I Lose My Front Crawl Technique When I Get Tired

I lose my front crawl technique and kick when tired. The first ten lengths are ok, but after that, when I get tired, it's all gone. Please help.

Thanks for contacting me with a question. A question I might add is that I am asked a lot!

Losing your technique because of tiredness is very common, and as front crawl is a high energy-consuming swimming stroke, it doesn’t take long before it all falls apart. Ten lengths is not bad going.

Here are a few things to think about that might help you.

Firstly you mentioned you kicking. Be mindful of how much kicking you are doing. It is common to kick far more than you need to, especially over a long distance.

Remember, the power and propulsion for the front crawl come mainly from the arm action. Propulsion is generated from the leg kick but nowhere near as much as from the arms.

Watch a long-distance front crawl swimmer, for example, a triathlete. Each leg kicks once for every arm pull, serving less as propulsion and more as a counterbalance to the arm actions to help keep the stroke as a whole balanced and even.

On the other hand, take a short distance front crawl sprint, over 50 or 100 meters. The legs kick with enormous speed and power to provide maximum propulsion and assistance to the arms. All energy is usually spent by the end of this short distance.

Conclusion: fewer leg kicks equal energy saved - the energy you will need to swim longer.

Secondly, be mindful of your breathing and how often you breathe. I will assume that you exhale into the water (the easiest and most natural method) and not hold your breath, which only makes you more tired.

Once again, the swum distance will dictate the frequency you need to breathe. Longer distances more often and shorter distances less. It is all too easy to set off from the start and get the pace and frequency of the breathing wrong, despite what might feel right at the time, only to catch you out later in the swim.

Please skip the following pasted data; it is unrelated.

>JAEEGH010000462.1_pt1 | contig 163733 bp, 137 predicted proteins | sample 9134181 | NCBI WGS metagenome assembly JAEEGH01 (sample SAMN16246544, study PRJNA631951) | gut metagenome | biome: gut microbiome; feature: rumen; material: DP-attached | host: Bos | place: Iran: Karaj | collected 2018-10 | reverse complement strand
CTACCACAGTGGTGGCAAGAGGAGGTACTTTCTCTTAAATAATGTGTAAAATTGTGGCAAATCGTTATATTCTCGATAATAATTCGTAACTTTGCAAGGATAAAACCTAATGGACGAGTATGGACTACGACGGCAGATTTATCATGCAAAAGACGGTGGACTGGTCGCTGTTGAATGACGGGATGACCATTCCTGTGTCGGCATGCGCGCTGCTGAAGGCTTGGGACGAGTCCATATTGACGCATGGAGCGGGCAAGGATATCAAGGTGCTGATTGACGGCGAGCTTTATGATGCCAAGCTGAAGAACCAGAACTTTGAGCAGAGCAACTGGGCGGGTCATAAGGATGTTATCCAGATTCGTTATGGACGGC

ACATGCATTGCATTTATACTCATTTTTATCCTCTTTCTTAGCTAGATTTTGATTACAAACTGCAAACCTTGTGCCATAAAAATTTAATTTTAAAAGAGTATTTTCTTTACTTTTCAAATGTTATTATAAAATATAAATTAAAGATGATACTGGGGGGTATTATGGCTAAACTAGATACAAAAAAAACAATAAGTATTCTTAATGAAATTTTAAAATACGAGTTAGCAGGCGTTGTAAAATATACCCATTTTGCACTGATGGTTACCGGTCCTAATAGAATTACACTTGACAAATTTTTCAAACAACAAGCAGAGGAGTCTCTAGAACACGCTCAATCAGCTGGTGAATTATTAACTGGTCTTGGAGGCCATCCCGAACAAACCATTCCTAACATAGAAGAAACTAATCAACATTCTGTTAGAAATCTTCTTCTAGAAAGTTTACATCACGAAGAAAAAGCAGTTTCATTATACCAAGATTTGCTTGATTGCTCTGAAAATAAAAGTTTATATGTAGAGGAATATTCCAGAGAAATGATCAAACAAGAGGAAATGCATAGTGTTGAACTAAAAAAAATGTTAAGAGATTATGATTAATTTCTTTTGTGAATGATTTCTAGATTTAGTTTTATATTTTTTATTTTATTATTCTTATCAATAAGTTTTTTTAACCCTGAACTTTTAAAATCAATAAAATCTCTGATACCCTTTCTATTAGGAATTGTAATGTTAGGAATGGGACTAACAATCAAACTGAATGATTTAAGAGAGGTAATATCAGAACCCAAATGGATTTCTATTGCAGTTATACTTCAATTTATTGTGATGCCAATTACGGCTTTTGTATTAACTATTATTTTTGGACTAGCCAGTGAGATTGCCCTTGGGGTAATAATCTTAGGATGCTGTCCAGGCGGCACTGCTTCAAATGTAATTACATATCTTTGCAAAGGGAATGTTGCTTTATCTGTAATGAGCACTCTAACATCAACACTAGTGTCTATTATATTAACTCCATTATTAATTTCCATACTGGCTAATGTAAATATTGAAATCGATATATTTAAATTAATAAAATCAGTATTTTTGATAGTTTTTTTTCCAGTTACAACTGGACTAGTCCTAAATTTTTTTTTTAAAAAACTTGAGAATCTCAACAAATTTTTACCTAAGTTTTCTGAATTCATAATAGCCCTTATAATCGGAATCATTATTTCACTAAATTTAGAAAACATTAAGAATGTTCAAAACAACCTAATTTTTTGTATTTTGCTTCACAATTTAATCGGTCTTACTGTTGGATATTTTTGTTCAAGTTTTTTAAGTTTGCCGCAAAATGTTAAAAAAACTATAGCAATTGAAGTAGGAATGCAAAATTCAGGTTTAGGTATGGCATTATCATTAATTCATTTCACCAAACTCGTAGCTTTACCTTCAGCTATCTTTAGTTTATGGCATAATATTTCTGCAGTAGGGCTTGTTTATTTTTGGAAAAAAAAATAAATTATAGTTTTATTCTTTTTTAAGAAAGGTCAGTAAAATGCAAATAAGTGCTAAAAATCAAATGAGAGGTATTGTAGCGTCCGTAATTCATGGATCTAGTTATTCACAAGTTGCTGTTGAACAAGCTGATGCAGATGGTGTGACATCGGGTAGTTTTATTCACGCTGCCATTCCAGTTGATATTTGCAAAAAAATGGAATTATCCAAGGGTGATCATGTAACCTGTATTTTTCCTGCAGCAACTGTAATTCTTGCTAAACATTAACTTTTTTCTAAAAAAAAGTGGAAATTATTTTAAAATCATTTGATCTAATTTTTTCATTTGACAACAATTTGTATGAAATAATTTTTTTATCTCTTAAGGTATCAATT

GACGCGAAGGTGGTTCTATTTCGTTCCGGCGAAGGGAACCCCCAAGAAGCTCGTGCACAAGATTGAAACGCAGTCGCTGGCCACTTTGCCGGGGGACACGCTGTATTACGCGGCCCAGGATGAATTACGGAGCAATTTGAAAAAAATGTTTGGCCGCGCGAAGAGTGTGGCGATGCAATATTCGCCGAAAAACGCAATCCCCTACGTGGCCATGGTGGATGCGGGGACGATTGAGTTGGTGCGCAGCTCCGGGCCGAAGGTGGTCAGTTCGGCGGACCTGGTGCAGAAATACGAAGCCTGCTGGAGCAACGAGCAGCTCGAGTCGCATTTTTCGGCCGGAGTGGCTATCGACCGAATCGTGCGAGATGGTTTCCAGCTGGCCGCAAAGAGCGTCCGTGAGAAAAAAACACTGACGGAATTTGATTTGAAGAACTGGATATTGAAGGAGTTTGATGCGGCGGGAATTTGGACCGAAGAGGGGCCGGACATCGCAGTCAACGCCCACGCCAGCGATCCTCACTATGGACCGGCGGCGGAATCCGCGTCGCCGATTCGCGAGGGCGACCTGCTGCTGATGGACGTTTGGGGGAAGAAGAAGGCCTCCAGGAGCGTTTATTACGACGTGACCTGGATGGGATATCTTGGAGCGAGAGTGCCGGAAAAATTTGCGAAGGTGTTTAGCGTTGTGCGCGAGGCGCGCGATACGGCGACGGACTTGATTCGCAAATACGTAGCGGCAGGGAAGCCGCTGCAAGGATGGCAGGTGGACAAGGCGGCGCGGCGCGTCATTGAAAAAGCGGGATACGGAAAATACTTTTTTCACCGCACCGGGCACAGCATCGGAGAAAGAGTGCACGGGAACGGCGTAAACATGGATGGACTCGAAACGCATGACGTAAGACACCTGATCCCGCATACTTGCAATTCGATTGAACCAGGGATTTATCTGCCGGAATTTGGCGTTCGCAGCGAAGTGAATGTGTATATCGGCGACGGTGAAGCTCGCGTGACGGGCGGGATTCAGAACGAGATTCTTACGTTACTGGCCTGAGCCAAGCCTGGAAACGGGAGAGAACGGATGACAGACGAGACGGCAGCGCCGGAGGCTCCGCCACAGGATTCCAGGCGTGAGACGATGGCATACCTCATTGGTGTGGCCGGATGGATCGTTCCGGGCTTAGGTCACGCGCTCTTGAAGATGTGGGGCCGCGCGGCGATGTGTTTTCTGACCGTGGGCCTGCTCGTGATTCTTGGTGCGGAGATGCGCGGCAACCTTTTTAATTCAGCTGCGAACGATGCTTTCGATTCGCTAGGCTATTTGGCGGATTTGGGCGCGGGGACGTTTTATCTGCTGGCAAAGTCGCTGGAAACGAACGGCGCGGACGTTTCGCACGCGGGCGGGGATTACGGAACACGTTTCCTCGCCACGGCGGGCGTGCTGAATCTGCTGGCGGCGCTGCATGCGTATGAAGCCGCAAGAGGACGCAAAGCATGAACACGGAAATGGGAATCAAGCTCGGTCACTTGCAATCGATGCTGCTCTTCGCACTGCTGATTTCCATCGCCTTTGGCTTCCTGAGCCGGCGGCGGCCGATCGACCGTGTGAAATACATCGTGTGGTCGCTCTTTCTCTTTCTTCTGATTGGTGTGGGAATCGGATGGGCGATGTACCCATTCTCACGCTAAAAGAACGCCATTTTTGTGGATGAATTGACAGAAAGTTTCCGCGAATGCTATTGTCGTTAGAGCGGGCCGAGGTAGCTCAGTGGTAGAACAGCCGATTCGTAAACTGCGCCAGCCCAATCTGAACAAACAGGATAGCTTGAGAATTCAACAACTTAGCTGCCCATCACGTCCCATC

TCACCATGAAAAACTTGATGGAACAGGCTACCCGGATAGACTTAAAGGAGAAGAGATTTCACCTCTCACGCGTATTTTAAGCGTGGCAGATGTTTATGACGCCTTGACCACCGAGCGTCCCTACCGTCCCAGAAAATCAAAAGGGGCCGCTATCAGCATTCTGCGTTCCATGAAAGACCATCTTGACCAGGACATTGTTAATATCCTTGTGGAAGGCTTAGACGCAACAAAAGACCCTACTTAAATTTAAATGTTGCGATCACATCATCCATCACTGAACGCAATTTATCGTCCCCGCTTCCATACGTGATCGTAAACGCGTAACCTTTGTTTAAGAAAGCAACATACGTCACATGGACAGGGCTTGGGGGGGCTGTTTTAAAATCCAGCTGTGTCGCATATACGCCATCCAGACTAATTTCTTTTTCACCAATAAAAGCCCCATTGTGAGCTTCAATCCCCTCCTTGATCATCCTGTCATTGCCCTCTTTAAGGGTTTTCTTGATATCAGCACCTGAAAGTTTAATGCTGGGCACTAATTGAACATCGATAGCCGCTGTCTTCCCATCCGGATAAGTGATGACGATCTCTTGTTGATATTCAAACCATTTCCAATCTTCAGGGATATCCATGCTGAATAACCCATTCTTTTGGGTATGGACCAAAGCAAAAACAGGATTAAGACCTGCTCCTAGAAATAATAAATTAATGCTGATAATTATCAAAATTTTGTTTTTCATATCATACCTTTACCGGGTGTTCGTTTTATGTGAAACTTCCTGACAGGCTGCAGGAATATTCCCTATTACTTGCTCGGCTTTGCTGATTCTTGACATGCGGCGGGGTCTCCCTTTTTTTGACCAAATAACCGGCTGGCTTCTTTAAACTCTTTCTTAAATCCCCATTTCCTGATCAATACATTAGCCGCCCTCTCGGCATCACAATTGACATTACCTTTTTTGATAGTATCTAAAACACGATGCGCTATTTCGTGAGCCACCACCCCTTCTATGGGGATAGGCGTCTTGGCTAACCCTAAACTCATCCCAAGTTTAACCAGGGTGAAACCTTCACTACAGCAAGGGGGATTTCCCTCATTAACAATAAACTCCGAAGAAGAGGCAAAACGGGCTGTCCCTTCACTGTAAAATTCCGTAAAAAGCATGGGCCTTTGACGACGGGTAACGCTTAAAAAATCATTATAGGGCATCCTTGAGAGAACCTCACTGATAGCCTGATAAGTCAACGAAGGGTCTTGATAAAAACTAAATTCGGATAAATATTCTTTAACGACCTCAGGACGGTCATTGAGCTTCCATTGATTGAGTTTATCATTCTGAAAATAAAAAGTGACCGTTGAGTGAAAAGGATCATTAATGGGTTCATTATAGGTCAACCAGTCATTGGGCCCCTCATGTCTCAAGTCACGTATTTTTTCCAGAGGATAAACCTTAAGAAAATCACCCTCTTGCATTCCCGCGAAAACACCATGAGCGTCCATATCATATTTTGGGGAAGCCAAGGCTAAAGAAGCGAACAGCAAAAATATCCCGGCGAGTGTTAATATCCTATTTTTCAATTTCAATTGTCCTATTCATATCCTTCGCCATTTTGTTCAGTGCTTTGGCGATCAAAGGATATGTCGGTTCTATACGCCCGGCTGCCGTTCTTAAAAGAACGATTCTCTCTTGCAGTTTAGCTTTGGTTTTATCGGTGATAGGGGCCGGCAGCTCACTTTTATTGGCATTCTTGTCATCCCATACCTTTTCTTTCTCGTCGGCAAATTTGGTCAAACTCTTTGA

Breathing every stroke or every other stroke will help to keep a steady pace and hopefully allow you to last longer. Bilateral breathing (alternating the side you breathe to be taking a breath every three arm pulls) is a nice, even and steady breathing pattern. However, even this cannot be maintained over long distances. Taking a breath every stroke cycle will cover longer distances, which again you will see if you watch any long-distance swimmer.

Lastly, there is the age-old problem of fitness. Your fitness and stamina will ultimately dictate how far you can swim before your body tells you it has had enough. Like any exercise, the more you do it, the fitter and stronger you become.

I hope you can take on board the tips above, and with a little extra fitness and stamina, you can take your front crawl beyond ten and maintain your technique.

The Simple Front Crawl Book

Basic drills for learning how to swim front crawl
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